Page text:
• salade niçoise – this French classic requires no introduction.
  • soupe au pistou – using David Lebovitz’s recipe as my inspiration but adapted to what was in my cupboard, I made enough of this soup to last us several days. I prefer to serve it warm, rather than boiling.
  • panzanella: this is an Italian summer dish, composed of stale bread, pickled red onions, basil and lots of tomatoes. Fresh, tasty and filling.

 

I’ve promised the boy that, throughout the summer, there will always been something cold in the freezer. This week I made a granita (think of it as somewhere between a sorbet and an ice slush) and super-easy to make.

  • lemon and raki granita. I love citrus flavours because they’re so refreshing. I’ve made Diana Henry’s pink grapefruit and Campari version many times, but it’s easy to change the ingredients depending on your mood. This time, lemon juice and lemon peel were mixed with a little sugar and heated until melted. I added a small amount of water and a generous glug of raki (an anise spirit very popular in Turkey) to give it a bitter kick on the finish.

 

P.S. Pimms! It’s a lifesaver in moments like these. I leave the Pimms to macerate in fruit (lemon, apple, cherry) and mint for a couple of hours and then when the boy gets back from work, I fill up the jug with lemonade… and we go onto the half-finished house, once the builders have gone, and raise a glass to the future!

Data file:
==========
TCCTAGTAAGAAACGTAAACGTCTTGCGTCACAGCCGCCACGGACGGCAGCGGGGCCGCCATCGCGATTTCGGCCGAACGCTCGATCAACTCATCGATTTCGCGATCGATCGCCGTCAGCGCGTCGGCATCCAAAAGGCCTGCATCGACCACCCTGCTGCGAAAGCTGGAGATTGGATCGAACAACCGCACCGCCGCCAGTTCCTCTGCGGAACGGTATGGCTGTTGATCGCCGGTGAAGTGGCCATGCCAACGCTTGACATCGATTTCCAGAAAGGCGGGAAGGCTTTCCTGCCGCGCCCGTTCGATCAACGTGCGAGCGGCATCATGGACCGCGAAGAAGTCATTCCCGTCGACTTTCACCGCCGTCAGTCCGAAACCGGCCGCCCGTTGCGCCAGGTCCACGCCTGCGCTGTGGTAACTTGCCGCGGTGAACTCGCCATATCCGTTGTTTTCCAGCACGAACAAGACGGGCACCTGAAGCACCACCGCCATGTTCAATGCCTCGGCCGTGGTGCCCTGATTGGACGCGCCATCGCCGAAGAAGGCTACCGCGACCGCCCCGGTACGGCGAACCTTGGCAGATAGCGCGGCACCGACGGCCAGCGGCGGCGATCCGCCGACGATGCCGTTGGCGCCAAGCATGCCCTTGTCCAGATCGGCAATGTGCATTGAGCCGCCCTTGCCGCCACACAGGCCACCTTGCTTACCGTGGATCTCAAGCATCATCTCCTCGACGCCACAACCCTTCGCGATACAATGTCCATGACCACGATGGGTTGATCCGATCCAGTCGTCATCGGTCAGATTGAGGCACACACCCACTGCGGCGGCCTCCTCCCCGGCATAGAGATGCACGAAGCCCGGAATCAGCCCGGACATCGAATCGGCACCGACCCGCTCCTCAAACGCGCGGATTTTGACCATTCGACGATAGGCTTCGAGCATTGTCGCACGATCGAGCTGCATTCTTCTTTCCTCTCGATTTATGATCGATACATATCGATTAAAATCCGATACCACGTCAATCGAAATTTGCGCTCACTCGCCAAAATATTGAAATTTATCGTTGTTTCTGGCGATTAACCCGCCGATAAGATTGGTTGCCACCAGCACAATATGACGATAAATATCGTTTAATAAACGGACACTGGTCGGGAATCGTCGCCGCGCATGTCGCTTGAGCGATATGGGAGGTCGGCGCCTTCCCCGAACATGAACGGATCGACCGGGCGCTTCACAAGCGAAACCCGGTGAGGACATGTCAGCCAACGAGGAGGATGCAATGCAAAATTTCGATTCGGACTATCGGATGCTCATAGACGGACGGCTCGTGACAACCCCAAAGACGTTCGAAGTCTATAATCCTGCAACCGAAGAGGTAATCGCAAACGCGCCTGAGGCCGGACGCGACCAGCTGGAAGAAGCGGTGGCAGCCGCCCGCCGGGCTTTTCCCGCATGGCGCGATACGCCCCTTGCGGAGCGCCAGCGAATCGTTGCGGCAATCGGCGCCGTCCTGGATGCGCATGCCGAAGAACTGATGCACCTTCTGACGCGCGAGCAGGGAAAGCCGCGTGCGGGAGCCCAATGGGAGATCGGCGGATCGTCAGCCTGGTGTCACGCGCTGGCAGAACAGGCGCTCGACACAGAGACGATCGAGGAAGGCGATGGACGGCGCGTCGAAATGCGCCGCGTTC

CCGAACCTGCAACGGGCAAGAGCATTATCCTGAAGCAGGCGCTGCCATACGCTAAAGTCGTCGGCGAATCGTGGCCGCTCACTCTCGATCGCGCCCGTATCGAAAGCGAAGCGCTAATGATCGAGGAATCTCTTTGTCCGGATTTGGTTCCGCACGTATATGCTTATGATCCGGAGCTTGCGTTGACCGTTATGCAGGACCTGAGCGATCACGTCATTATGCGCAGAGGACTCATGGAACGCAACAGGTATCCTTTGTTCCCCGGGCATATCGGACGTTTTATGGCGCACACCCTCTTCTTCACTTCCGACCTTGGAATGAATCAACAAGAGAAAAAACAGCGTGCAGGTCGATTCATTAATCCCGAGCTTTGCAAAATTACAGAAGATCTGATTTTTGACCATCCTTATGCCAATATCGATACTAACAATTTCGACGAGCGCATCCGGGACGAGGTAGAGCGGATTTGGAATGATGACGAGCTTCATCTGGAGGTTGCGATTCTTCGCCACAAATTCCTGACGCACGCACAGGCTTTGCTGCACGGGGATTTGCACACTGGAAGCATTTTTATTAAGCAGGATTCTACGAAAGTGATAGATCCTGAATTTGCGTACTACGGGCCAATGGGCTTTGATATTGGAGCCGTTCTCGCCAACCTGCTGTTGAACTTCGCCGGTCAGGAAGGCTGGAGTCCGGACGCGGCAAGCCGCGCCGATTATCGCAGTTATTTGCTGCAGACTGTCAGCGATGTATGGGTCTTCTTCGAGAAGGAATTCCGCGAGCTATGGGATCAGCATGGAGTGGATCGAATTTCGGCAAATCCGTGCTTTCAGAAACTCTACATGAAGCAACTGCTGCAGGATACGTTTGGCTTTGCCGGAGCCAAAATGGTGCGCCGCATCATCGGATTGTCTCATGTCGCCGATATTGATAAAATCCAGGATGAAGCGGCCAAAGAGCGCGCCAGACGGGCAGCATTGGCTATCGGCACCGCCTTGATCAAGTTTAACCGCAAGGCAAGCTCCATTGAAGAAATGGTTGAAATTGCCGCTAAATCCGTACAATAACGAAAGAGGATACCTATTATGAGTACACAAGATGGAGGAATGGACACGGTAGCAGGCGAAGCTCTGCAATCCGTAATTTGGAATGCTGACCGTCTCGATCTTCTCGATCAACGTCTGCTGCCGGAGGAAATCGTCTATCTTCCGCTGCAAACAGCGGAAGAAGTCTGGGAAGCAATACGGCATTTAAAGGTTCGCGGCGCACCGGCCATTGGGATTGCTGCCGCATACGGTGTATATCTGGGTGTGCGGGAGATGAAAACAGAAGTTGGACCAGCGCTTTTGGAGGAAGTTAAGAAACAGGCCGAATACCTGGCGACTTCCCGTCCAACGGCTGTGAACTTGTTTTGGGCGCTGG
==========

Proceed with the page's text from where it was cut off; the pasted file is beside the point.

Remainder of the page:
Summer’s Here With A Strawberry Genoise Cake

I find the concept of food blogging quite awkward. A casual food blogger is not a professional chef, nor is he or she a recipe-writer. (Unless you have the patience to test each recipe until it has reached perfection, e.g. David Lebovitz.)

I personally don’t have that kind of dutiful patience. For example, as much as I enjoyed playing the piano when I was a kid, I got so bored practicing one particular piece until it was faultless.

I am also challenged in a couple more ways.

First, artistically. Beyond stick figures and flow-charts, I have never displayed any kind of artistic talent. If I’ve got my camera out, I’m able to take a couple of decent photos but I have no pretences or leanings towards being a food stylist. If that’s what you’re looking for, let me steer you to Emiko Davies, who has some of the most beautiful food photography coming out of Italy.

Second, practically. I should be telling you about dishes which are easily replicable in your own kitchen. The problem is, my experiences over the last few years living in the UK, France and Italy, have rendered me and my house a unique blend of cultures, tastes and objects. This can’t be a normal food blog because what’s going on in my kitchen is entirely personal and therefore completely unreproducible.

What I have to offer is a sneak-peak into my kitchen and of my life. A form of exhibitionism on my part, I suppose… and voyeurism for you! Continue reading “Summer’s Here With A Strawberry Genoise Cake”